Century Link has a major duct line that runs down Rice Street from downtown St. Paul, "that runs the internet for most of the north metro area," Fischer said. "We didn't want to move it that much. We designed the whole road around it. Moving the duct would have delayed the project."

Redstone project superintendent Pat Diedrich backed up Fischer's words.

"The utilities were a big deal. All the utilities were relocated and that took longer than expected. So, it wreaked some havoc with the schedule a bit. Everybody cooperated and the utility work went fine," Diedrich said.

Diedrich explained that because of the major communication lines Century Link has under Rice Street that the utility relocations became a project within a project.

"It was a challenge," Diedrich said.

Especially, when it came to hanging Century Link's lines under the new, northbound bridge that was under construction.

Redstone crews took on the task of hanging the cable lines under the new bridge. This work was completed in several different phases to coordinate with bridge crews as they continued to move forward on building the bridge.

The winter of 2019 in Minnesota was very snowy and cold, followed by a late, wet spring and summer. When crews moved into the excavation phase of the project, the geological conditions of the site worked to their advantage.

"There is a lot of earth work and it was a super wet year. But one good thing: it's a sand job," Fischer said.

At the southeast quadrant of the interchange, crews built an access road coming off of Rice Street to make connections to local businesses and an apartment building.

A slope quickly dipping down 25 ft. to a ponding area in this area kept excavator and dozer operators busy. Located near the eastbound lanes of the freeway, this site saw a fair share of excavation to remove the muck and truck in clean fill to bring the access road up to grade, Fischer said.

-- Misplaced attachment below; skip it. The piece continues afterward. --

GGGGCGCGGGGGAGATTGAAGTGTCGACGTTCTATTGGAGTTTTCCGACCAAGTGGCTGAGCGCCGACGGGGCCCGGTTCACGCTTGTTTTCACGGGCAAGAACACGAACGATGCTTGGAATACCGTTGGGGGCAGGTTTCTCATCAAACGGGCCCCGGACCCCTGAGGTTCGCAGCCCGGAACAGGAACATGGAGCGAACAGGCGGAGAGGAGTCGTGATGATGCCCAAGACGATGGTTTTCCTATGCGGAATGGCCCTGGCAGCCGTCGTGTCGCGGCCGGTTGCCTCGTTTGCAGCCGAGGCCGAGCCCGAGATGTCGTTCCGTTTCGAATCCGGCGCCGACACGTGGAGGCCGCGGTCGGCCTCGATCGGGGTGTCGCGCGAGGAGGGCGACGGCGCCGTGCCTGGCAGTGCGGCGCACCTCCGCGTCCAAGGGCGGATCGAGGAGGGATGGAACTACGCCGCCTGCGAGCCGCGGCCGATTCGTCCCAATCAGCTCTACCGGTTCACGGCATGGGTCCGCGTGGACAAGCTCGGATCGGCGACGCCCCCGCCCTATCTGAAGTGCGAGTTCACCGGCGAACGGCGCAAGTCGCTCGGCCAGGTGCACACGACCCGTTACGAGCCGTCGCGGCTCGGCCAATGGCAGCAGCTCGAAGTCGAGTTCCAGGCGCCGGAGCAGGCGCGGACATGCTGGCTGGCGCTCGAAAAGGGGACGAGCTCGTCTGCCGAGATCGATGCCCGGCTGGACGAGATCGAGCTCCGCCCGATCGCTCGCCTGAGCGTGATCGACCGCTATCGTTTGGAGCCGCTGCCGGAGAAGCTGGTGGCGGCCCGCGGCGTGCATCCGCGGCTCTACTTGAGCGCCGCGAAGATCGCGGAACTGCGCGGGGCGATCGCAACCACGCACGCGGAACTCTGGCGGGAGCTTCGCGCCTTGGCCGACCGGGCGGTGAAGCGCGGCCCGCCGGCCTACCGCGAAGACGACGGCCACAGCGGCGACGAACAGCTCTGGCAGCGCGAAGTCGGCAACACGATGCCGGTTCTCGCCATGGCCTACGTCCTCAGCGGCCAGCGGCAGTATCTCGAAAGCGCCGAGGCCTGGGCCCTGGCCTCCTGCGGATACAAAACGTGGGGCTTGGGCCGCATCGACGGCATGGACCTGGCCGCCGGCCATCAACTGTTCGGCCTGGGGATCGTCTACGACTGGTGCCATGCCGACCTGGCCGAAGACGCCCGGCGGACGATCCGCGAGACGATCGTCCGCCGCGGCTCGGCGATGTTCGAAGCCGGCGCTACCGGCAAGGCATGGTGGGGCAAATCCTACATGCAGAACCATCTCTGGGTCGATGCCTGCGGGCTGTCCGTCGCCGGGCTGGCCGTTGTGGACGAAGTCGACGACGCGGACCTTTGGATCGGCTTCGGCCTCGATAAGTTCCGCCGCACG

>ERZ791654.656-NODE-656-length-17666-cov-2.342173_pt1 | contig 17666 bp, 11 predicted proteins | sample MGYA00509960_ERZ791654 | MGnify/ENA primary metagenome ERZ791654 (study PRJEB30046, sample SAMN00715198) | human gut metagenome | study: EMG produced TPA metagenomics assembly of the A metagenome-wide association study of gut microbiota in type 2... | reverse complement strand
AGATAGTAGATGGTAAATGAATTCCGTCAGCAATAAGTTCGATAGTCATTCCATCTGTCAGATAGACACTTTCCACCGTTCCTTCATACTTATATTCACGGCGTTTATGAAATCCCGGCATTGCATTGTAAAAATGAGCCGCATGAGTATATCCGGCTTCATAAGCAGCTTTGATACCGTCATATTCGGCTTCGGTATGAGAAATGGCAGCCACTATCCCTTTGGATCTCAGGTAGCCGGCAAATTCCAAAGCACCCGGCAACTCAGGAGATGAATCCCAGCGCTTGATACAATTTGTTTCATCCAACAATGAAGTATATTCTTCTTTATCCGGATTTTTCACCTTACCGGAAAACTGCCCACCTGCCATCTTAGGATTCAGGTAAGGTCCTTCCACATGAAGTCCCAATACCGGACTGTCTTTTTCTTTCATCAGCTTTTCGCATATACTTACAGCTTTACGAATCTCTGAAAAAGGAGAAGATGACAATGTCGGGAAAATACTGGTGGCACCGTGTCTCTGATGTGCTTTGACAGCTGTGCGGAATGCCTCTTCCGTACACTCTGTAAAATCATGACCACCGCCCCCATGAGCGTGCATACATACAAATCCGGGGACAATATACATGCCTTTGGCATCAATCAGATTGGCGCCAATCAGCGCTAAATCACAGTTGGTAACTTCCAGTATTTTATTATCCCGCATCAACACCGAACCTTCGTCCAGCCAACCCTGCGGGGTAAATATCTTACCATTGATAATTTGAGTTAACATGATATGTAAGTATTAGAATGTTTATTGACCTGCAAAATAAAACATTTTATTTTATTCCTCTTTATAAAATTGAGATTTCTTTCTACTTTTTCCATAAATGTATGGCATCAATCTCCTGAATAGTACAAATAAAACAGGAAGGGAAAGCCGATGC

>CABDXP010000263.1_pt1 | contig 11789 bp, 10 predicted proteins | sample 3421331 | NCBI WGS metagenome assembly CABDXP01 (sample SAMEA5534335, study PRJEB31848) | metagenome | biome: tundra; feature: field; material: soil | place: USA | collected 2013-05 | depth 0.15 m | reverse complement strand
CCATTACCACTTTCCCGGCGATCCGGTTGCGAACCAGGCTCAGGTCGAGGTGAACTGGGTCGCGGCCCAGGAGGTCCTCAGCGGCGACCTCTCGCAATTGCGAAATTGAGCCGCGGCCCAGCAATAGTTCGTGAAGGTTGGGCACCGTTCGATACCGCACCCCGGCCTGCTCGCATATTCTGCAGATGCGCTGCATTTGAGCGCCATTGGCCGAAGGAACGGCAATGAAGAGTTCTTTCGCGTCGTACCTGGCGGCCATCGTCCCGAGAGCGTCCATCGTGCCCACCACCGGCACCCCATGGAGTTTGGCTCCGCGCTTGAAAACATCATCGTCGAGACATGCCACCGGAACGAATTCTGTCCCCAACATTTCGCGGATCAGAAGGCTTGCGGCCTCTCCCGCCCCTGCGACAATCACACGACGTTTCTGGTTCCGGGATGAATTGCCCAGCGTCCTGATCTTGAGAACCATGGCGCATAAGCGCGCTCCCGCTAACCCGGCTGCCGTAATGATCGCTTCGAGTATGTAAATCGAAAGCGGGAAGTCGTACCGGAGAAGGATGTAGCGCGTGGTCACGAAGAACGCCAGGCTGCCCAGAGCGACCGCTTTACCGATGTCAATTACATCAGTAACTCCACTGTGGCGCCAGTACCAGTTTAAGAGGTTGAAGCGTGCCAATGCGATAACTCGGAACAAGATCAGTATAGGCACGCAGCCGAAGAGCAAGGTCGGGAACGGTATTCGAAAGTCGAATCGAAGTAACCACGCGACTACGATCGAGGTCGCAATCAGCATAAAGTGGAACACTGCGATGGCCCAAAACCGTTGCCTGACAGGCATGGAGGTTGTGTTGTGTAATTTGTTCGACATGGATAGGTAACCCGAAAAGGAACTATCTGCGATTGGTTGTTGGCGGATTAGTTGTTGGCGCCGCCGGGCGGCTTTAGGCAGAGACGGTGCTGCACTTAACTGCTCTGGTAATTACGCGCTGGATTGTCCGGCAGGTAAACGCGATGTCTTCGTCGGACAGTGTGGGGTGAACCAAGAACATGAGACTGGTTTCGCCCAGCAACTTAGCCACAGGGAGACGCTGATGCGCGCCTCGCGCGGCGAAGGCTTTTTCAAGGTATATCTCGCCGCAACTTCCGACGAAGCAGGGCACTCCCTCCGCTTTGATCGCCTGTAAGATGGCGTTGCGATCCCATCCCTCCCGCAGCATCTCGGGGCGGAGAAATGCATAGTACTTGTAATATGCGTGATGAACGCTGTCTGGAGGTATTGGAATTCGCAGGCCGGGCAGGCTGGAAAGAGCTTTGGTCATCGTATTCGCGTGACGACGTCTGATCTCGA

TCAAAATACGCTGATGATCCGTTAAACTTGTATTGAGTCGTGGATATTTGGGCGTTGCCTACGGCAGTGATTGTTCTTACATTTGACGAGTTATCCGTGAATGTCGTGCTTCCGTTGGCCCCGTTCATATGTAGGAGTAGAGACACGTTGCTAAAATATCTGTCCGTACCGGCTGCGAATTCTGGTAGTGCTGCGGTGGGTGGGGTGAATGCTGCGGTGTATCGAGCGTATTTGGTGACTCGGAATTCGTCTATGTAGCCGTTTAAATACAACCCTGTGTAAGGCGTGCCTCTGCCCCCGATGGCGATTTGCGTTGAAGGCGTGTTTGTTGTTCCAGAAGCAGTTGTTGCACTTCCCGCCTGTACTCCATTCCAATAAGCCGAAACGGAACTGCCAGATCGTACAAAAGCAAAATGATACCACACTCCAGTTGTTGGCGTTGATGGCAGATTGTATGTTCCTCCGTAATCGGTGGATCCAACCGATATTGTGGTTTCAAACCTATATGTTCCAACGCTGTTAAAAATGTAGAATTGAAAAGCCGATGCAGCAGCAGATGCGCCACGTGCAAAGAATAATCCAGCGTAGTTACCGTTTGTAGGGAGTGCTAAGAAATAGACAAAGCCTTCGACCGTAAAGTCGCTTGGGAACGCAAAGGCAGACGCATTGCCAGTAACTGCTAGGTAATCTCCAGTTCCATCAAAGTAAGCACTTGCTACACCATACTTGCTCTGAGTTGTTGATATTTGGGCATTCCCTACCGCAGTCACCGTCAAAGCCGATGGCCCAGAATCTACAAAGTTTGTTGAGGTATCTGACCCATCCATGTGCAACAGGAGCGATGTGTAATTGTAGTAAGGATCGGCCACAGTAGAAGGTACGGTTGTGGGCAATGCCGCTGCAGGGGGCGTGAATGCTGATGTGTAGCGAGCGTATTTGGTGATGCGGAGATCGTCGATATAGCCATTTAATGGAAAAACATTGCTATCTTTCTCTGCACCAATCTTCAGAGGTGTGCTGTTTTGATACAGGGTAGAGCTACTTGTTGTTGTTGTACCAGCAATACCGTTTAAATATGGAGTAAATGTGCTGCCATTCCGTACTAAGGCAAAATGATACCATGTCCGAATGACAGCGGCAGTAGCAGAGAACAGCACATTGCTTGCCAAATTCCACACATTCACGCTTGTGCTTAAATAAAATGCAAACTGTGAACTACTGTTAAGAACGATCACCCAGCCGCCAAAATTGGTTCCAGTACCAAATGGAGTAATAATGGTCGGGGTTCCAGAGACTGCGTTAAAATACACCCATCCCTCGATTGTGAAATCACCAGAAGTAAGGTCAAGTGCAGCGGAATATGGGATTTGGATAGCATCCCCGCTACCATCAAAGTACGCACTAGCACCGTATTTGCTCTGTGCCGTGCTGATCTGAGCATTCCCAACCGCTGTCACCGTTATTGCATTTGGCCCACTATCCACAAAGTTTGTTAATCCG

Quantities on this project include 5,700 ft. of storm sewer; 36,200 sq. yd. of concrete; 3,200 tons of bituminous pavement; 86,000 cu. yd. of common excavation; and 118,000 cu. yd. of embankment.

Redstone Construction brought much of its own equipment to the site, including four Terex cranes and a large variety of Caterpillar and Ingersoll Rand heavy machinery including rollers, dozers, backhoes and skid steers.

To fill in equipment gaps, the company rents equipment from Hayden Murphy, United Rentals, On-Site, Advance, Gary Carlson and Ziegler rental agencies.

Through last summer, grading and paving operators moved about on each end of the new bridge to build the new street approaches, round-a-bouts and install new storm sewer pipe as utility relocations continued.

By early fall last year, Redstone crews reached a major milestone when they completed the new southbound bridge over I-694 and moved traffic onto it to tear down its northbound twin. With the freeway shut down on a weekend in late September last year, the demolition went well, Diedrich noted.

Including the substantial completion of the new southbound bridge, crews had completed the first fly over ramp to exit eastbound I-694 traffic to Rice Street. Bridge crews had the piers standing and ready for girders.

Bridge crews hoisted pre-stressed concrete girder beams on the second fly over ramp to eastbound I-694 in mid-April.

Construction continues on the northbound Rice Street bridge, the round-a-bouts and connecting streets. All work is expected to wrap up later this fall. CEG